Michael Sam, the Mizzou foootball player who came out as gay and attempted to become the first openly gay player in the NFL got his wish. He was drafted in the 7th round of the NFL draft and ESPN had the camera in what seemed like somebody else’s kitchen (turns out he was in San Diego at a draft party….7th round? Must have been the longest party ever) since nan person in his family was there for the reaction as history was being made.
Then it happened. Michael Sams, flanked by his who I’m guessing is his boyfriend (?), began to cry as many a man who has been drafted has done, and his boothang rubbed his arm, then they did a quick kiss that was almost perfectly made for television. It almost seemed too convenient. Now, I don’t doubt the sincerity of it all but I’m sure ESPN was very happy to have caught that on tape and stayed and returned as much as humanly possible to that home that belonged to somebody. See, since Sam came out there’s been a mad dash towards tolerance. Which is a good thing. And the sports world has more or less gone out of its way to claim that it his sexuality isn’t an issue. Of course there are some folks who took issue but those vocal numbers are becoming smaller and smaller. It’s one of those times are changing eras. You either accept it or get left behind. Daniel Snyder could stand to learn a lesson or two.
But that kiss. All 1 seconds of it seemed to have sent off a riptide of reactions from people. See it’s one thing for people to know that a man is gay. But seeing a man be gay is a whole different ball game. No pun intended. The words came swift and ferocious (and many ended up being deleted).
Switching gears for a minute…do you all remember Karamo Brown from Real World: Philadelphia? Karamo doesn’t get enough credit for introducing many of us to a “non-stereotypical black gay male”. When Karamo let his castmates (and the viewing audience) know that he was gay it was one of those, “wait…what?” moments. For one, he didn’t fit most stereotypes of what we thought gay Black men were like. He was, in effect, like 99 percent of “regular” Black dudes. Namely, you just couldn’t tell by looking. This caused many of us to have to deal with the fact that wow, this whole “gay” thing was more complex than we realized or wanted it to be. But even still, him saying it was still a layer away from witnessing it.
Until he went clubbing one night. I remember watching that scene and realizing that despite having many gay friends, that was the first time I’d ever seen a man be gay. Like the act of showing lust, love, and emotions towards another man in a romantic way (in that scene). I called one of my boys, who was gay, and was like, man…I just realized I’ve never seen this before and its thrown me all the way off. Now…that was the point I realized that it was about me…not anybody else. Me and the homey had a long talk about it that night and I checked myself. Boo.
Fast forward to a few days ago and folks reactions to seeing that kiss are all over the place. Shouts out to the Bible were made. Folks were claiming that the kids will suffer seeing that on ESPN. The same argument against gay marriage…think of the kids. I don’t begrudge anybody their opinion, but I do think that some people reeeeeeeeeeally need to be careful about that one.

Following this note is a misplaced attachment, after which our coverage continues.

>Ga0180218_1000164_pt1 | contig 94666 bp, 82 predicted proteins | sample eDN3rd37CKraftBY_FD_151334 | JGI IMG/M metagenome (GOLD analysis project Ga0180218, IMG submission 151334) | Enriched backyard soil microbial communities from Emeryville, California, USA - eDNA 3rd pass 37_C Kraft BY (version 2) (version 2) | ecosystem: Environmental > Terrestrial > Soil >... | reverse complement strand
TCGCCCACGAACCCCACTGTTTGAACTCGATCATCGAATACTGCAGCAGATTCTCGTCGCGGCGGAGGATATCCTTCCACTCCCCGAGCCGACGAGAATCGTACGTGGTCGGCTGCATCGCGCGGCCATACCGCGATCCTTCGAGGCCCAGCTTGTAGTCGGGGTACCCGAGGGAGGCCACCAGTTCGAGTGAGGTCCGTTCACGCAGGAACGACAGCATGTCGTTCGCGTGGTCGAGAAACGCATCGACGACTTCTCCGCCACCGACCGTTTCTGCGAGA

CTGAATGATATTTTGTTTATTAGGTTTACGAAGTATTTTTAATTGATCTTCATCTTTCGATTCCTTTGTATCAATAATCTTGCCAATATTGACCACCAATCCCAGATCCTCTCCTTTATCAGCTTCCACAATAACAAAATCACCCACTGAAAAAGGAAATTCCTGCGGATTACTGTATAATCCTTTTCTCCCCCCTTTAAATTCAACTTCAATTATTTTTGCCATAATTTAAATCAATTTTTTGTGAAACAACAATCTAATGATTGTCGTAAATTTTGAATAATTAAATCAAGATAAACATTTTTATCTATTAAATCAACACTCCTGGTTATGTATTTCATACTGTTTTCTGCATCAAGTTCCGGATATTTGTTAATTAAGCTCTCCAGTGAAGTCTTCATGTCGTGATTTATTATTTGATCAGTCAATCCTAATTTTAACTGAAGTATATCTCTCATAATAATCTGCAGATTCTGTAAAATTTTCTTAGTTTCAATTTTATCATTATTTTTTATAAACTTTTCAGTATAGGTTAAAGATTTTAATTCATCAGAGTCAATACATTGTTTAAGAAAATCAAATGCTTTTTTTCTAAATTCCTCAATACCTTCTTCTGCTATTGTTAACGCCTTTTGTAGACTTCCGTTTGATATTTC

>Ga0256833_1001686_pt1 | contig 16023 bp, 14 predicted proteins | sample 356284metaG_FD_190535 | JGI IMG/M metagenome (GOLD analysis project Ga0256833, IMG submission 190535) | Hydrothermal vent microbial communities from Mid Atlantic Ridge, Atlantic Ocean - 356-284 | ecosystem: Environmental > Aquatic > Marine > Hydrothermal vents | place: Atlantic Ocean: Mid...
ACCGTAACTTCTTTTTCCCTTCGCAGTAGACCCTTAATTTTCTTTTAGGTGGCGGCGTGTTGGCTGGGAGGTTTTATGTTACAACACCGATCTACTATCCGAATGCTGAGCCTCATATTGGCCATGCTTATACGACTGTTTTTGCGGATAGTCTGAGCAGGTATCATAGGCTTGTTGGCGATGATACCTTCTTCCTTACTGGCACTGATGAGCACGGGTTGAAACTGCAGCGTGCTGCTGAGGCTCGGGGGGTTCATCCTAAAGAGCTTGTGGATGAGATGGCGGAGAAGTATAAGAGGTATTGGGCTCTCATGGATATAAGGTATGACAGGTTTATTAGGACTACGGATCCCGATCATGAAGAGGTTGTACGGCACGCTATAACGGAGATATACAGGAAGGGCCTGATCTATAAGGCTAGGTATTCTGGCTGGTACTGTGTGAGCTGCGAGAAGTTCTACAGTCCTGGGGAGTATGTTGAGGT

There are people who absolutely attempt to live their life as biblically as possible. My next door neighbors in high school were those people. They were down right Puritan. All the kids went to Bible College type of family. Impressively holding steadfast. Now, that ain’t most people. The REST of us have our own issues and chose to view a grown man pecking another grown man on the lips as the visual manifestation of what they weren’t ready for. Sure, he can be gay in the league as long as he keeps that gay sh*t at home. But when its being broadcast (and admittedly it was a bit gratuitous on ESPN’s part as I said earlier) its a step too far.
I get why its uncomfortable for people; I do. I also think its something that folks need to get over. Much like all change, folks are okay with it on their own terms until they blink and the world is different. They never really come around but they also can’t fight it anymore. Except today, social media makes it easier to yell your opinion from a mountaintop. What I find most interesting is folks feeling such a strong need to voice said opinion.
This isn’t the first or last time that folks feel such a need. I can almost understand folks being upset with ESPN. But I do think the shots being taken at Michael Sam are a bit much. Let that man cook.
I’d be remiss if I didn’t mention the IDIOTIC “experiment” of Marshall Henderson, the Ole Miss basketball player who went full *CENSORED* on Twitter and then pretended he was just helping his homey out with a psychology experiment. Kids, you never go full *CENSORED*.
Anyway…thoughts? Reactions? Does it matter at all?
(Don’t worry, well get to Sterling’s trainwreck of an interview)